Co-financing, an investment in our children

in page functions

Dr Agnes Binagwaho, Permanent Secretary at Rwanda's Health Ministry, explains why her country is committed to co-financing

Agnes Binagwaho

I am proud to say that Rwanda has made great strides in improving the health of our people in the past decade. Our budgets for health and immunisation have steadily increased, accompanied by a strong national health strategy that has been endorsed by all main actors in the health sector.

Babies born in Rwanda now receive life-saving vaccines against tuberculosis, diphtheria, tetanus, pertussis, polio, measles, Hib, hepatitis B and pneumococcal disease. In 2009, 97% of the children in our country were given the required three doses of the pentavalent vaccine.

Paid-off

Our investments have paid off. Between 1990 and 2008, under-five mortality rates dropped from 174 to 103 deaths per 1,000 live births. This success is linked to a range of life-saving interventions, not least to immunisation.

Rwanda knows that immunisation is a cost-effective investment in the future of our children. Preventing disease is always better than waiting until children fall sick. And because we want to sustain these achievements after GAVI support has ended, we are committed to contributing financially to the vaccines we introduce.

Co-financing is an important step towards ensuring that we maintain our current political ownership and commitment to reducing child mortality, and achieve long-term sustainability of interventions.

Dr. Agnes Binagwaho, Permanent Secretary for Health, Ministry of Health, Rwanda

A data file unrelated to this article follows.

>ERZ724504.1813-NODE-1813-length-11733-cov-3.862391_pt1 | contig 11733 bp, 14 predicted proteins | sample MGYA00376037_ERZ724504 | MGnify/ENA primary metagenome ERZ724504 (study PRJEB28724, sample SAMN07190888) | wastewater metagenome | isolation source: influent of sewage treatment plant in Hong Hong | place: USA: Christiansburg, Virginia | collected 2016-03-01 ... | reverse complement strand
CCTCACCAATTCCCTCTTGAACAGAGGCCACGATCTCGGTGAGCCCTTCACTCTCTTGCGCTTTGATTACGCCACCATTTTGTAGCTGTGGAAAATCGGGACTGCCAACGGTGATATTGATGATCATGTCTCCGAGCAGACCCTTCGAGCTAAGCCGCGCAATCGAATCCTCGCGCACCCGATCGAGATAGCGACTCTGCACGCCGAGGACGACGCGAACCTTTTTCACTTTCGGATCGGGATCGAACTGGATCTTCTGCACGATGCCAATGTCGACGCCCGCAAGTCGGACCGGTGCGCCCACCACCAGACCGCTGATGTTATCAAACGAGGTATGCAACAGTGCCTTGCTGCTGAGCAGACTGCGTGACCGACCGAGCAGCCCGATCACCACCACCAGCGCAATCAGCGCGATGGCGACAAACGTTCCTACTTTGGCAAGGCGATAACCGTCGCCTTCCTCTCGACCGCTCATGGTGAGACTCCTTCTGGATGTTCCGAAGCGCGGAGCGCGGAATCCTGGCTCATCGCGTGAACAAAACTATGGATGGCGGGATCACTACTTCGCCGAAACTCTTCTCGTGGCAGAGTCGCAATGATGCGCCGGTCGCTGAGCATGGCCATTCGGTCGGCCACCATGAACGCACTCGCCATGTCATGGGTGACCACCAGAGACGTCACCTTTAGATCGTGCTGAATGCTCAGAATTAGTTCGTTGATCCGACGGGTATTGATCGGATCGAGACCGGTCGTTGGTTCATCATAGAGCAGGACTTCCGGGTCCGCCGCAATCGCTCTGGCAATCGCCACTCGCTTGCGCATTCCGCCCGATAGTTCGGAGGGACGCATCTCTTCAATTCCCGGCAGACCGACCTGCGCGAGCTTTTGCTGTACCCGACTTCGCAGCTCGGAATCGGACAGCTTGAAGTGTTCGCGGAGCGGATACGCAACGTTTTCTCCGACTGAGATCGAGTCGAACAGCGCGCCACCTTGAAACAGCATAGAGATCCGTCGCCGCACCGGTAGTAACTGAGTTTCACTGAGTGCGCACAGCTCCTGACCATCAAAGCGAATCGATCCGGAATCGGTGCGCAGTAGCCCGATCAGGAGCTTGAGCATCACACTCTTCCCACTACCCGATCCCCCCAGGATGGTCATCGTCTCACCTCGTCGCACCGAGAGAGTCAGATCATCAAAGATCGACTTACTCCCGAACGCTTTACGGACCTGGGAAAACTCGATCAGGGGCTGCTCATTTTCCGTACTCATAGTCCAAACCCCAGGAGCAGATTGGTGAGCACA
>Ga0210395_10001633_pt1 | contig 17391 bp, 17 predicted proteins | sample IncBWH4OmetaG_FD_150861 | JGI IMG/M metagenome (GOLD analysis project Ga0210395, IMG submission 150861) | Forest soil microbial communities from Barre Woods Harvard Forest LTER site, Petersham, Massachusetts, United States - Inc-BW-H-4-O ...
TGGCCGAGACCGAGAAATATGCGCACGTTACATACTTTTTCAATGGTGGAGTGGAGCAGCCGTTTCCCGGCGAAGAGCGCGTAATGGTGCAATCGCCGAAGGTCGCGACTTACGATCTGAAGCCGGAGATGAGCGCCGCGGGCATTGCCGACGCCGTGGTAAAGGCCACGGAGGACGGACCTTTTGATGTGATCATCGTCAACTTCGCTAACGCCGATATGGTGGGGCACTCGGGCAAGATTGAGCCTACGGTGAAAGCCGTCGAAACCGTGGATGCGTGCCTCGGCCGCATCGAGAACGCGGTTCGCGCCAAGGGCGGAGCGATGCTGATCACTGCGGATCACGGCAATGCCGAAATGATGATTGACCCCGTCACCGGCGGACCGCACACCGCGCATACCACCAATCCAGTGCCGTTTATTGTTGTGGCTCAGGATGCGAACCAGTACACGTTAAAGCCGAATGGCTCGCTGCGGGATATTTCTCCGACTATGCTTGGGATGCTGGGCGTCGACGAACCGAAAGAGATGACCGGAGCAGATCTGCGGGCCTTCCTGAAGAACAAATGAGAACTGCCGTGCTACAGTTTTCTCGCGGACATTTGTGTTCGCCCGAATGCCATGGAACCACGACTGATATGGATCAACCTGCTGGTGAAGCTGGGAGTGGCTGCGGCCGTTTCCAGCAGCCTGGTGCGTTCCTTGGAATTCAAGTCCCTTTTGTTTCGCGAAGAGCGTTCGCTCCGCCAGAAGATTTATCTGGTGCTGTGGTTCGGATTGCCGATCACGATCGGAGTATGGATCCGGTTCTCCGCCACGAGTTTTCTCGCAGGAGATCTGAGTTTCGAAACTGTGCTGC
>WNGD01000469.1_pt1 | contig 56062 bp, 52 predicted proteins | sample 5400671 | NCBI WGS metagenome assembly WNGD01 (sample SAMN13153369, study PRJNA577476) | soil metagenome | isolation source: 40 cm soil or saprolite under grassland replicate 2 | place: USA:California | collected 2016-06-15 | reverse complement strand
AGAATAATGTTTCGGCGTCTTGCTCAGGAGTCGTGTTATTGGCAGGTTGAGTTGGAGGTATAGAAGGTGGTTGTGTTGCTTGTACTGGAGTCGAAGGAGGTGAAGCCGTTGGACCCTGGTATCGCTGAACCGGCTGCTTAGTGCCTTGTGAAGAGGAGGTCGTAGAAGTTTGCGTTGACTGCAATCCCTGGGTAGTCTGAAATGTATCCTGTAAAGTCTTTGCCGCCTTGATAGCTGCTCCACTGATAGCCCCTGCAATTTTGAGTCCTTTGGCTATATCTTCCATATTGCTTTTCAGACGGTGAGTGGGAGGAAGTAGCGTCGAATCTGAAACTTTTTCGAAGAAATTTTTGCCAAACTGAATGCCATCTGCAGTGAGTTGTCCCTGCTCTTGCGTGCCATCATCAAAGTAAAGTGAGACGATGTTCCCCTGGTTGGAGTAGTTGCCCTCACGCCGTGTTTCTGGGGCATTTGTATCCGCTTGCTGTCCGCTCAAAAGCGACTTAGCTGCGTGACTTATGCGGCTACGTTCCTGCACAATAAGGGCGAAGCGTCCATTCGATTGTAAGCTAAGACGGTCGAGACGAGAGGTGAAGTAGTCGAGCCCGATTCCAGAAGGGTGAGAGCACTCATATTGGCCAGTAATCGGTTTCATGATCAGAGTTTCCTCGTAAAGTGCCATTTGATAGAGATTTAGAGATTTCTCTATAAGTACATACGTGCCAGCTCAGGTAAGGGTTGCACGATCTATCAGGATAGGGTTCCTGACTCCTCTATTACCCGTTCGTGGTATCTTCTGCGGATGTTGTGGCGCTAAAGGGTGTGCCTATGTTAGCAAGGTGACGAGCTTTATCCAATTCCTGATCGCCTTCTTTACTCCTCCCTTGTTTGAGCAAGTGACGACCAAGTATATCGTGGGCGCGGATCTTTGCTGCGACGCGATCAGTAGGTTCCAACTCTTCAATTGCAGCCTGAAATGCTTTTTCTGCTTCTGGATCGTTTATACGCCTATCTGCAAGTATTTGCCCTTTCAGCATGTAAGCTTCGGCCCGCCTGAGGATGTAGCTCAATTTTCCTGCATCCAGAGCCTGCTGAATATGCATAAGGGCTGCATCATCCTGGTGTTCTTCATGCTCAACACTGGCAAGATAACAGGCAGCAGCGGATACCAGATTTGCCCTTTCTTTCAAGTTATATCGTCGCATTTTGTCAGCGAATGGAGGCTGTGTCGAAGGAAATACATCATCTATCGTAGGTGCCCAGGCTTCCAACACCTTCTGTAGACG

Political ownership

Co-financing is an important step towards ensuring that we maintain our current political ownership and commitment to reducing child mortality, and achieve long-term sustainability of interventions.

Already in 2008, when co-financing of GAVI vaccines became mandatory, our Government decided to contribute significantly more than what was required by GAVI - US$ 0.75 per dose instead of the compulsory US$ 0.15 per dose. Between 2008 and 2010, our co-payments amounted to nearly US$ 2.5 million, or 26% of the total GAVI support for Rwanda.

Solid plan

Although Rwanda is a low-income country, we pay 100% of the cost of our existing vaccines, such as those protecting against measles and polio; and we have a solid plan for increasing our contribution to full funding for new vaccines in the future. We are hoping to introduce rotavirus vaccines in 2012 and are looking at introducing vaccines against human papillomavirus (HPV) as soon as possible.

In addition to vaccine support, GAVI funding helps us strengthen the health system to deliver immunisations and other integrated high-impact services. Our network of local hospitals, health centres and outreach health workers has been effective in encouraging improved hygiene, good nutrition and exclusive breastfeeding - all of which help combat disease.

Immunisation is an important entry point for these interventions, as well as for other initiatives such as family planning, HIV testing, vitamin A supplementation, deworming and bed net distribution.

MDG4

Our country is currently on track to achieve Millennium Development Goal 4 on reducing child mortality. Whether we will succeed depends not only on continued support from development partners, but also on our own commitment and contribution.

Co-financing is one of the ways in which we seek to ensure that we will continue to reap the benefits of our investments in health in the long term.

More on this topic

1.5 million

In 2012, approximately 6.6 million children died before the age of five. WHO estimates that 1.5 million of these deaths are due to vaccine-preventable diseases.

WHO

More facts...

close icon

modal window here